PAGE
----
Homespun, warm fluffiness is always a good option when January’s snows roll in. Catherine Anderson’s latest, Spring Forward, in the ongoing story about life and love in Mystic Creek proves a delicious option when all you want is a cup of hot tea and a big fluffy sweater with your romance. By the end of the novel, when some big plot twists hit and spike the book with brandy-sharp turns you’re ready for them.
Tanner Richards is an ex-stockbroker whose career came to a dramatic and financially unrewarding end, forcing him to start over again in Crystal Falls, Oregon as a UPS driver sharing his mother’s house with his two small children. Hanging out with his elderly ex-rancher neighbor Tuck Malloy, and Rip, Tuck’s rambunctious, alcoholic, ornery escape artist of a blue-heeler (Australian Cattle Dog) are the highlights of his rootless life. That is until Tuck falls off his porch and hurts himself, requiring his temporary removal to nearby Mystic Creek’s assisted living facility until he’s steady on his feet again. Tanner keeps sneaking contraband materials like beer and chaw in. which irks the staff, and results in an official complaint being filed against him. Which brings him into contact with Tuck’s granddaughter, Crystal.
Crystal has an extremely busy life and worrying about her granddad is just one of her problems. Between taking care of him and being Mystic Creek’s best beautician, she has absolutely no time left over for a social life. Her spunky, independent grandfather wants nothing to do with an old folk’s home, but until he regains his strength he can’t return to his own house, and so Crystal is stuck with Rip, who has a tendency to bite and disobey her, and a small wild kitten she finds near Tuck’s house. She has no experience of raising animals and even less in dodging the harridan running the home, but she’s willing to learn how to adjust.
Though Tanner and Crystal start off on the wrong foot, they have much in common – and are put in even closer contact when Crystal’s complaint results in Tanner being re-assigned to work in Crystal’s neighborhood. They both of them care desperately about Tucker and Tanner is the only one who has a magic touch with Rip; and she comes to rely on his expertise with the dog to guide her disciplinary measures. But when Rip runs away, Tanner gets the opportunity to return to a route in his own neighborhood and Tuck falls in love with a rich woman at the home, Crystal’s got even more on her plate than ever before. Can she overcome a major childhood trauma and allow herself to open up?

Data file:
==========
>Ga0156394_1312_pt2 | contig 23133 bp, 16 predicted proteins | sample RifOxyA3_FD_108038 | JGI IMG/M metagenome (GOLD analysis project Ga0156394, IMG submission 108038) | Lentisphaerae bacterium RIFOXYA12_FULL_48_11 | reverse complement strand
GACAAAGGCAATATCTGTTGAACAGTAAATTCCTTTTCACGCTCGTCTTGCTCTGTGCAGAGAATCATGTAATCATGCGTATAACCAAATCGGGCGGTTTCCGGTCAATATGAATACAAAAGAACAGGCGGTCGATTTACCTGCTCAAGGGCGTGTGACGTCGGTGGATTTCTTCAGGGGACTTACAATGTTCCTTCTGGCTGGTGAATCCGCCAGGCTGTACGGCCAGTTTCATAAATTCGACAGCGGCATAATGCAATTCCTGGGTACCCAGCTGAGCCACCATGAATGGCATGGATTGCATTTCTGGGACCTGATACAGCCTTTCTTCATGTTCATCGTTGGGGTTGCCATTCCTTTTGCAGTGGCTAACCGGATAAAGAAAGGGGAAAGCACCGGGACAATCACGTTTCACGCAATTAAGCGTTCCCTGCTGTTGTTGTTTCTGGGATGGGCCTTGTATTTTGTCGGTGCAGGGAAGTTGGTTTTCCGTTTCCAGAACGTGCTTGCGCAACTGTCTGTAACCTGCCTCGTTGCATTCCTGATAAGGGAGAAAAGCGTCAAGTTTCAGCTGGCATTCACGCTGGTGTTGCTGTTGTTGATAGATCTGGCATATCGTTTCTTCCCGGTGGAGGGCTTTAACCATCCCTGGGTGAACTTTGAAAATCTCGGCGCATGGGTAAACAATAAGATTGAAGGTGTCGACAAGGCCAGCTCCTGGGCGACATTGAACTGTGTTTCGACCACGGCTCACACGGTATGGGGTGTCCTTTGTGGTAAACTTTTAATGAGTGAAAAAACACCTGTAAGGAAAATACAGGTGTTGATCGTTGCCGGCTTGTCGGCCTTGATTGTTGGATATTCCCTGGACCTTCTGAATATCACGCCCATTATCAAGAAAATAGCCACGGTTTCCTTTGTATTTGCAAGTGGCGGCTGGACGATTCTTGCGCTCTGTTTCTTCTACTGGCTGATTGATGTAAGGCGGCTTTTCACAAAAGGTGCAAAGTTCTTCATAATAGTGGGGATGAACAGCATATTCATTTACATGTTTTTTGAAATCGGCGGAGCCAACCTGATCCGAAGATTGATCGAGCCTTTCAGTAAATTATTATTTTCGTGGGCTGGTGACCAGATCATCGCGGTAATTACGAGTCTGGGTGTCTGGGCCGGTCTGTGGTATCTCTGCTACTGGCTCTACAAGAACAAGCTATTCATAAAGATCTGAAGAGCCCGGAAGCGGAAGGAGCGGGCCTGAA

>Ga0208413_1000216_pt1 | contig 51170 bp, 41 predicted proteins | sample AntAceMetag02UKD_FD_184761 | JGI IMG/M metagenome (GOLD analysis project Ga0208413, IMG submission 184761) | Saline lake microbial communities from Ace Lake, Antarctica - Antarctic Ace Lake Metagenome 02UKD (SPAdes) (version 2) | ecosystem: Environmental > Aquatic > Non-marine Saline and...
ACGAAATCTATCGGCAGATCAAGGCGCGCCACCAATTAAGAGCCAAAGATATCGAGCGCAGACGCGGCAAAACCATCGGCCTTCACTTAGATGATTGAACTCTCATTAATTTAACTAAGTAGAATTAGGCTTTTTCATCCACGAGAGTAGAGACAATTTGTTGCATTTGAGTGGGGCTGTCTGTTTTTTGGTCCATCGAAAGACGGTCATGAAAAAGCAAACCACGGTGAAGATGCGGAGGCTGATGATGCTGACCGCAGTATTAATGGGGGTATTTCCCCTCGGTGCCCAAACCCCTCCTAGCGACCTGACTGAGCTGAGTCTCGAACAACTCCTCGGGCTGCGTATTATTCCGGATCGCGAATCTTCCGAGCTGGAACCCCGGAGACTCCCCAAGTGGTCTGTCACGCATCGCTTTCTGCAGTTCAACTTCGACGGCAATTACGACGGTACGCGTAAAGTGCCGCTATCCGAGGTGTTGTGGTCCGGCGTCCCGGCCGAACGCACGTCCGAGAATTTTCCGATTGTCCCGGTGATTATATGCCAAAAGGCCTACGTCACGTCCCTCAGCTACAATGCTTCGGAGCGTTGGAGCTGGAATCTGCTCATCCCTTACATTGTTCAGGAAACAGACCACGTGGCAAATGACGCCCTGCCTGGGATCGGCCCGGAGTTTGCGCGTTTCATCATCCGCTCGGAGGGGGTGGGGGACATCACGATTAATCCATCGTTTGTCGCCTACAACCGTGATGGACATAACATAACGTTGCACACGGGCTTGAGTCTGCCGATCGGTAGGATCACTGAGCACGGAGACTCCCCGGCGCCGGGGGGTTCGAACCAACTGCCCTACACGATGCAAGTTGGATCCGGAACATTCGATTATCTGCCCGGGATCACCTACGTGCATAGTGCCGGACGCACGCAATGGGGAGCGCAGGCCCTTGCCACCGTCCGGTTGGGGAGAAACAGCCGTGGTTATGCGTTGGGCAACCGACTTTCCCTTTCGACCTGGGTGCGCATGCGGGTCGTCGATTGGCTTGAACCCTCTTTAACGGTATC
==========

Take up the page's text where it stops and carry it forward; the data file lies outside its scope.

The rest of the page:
Spring Forward is one of those little surprises that pop up on one’s reading list and take you by surprise you with its enchanting plot. Miss Anderson’s historicals have been hit or miss for me since I was a romance-devouring teenager, and it’s refreshing to see her find her footing in contemporary romance.
Crystal is a difficult nut to crack; even though she’s extremely self-defeating and accusatory, she’s a good person at heart. She cares about her work as a beautician, and she cares about her family and fairness; her past scars are slowly reveled to the reader in a way that makes sense. But here’s a warning for dog lovers – she is rather nasty to Rip during the first portion of the book, he does bite her and there is use of a shock collar in training him, which causes her to threaten him multiple times with violence, but their evolving relationship helps make the novel entertaining.
Tanner is a good dad, ashamed of his past but utterly captivated by the notion of doing the right thing. Watching him grapple with his new position in life is fascinating. His moral core is the best part of him, and the part the book thoroughly explores to its benefit, but most of the plot meat regarding his career shift is dealt with early on.
The romance between Tanner and Crystal builds internally, with a lot of self-examination – but once it finally turns the corner and gets going, everything flows beautifully from that point. They’re cute together, and the way they reason and battle life’s curves as a unit is great.
The supporting characters are endearing. Tuck Malloy is our third PoV in the novel, and he’s the kind of guy who spends days looking for a friend’s lost pregnant blue heeler dog on the acres of land he’s been working, then takes gentle care to bring the dog back in time to give birth to her pups. Meeting him as a slightly cantankerous but gritty older gentleman, he’s fun to root for, and his secondary romance with the rich Essie is filled with personality. Tanner’s family, including his children, avoid the cloying traps of being too-cute moppets and have realistic problems and attitudes (Tori hating her curly hair and loving dogs, Michael being sullen and angry due to the upheaval in his life).
Anderson, as always, does a good job of portraying the sparse, sandblasted world of the open plains of the Northwest. She gets the people and attitudes of living in a tiny town just right. Even when the plot suffers from an unfortunate mid-book detour involving a lingerie-stealing bandit and indulges in a few predictable and melodramatic plot twists, it works well because the author has given us characters we can invest in.
Spring Forward is imperfect but generally comfortable – like your favorite chill-beating sweater it’s relaxing, but it’s just itchy enough to keep you thinking hours after you put it down.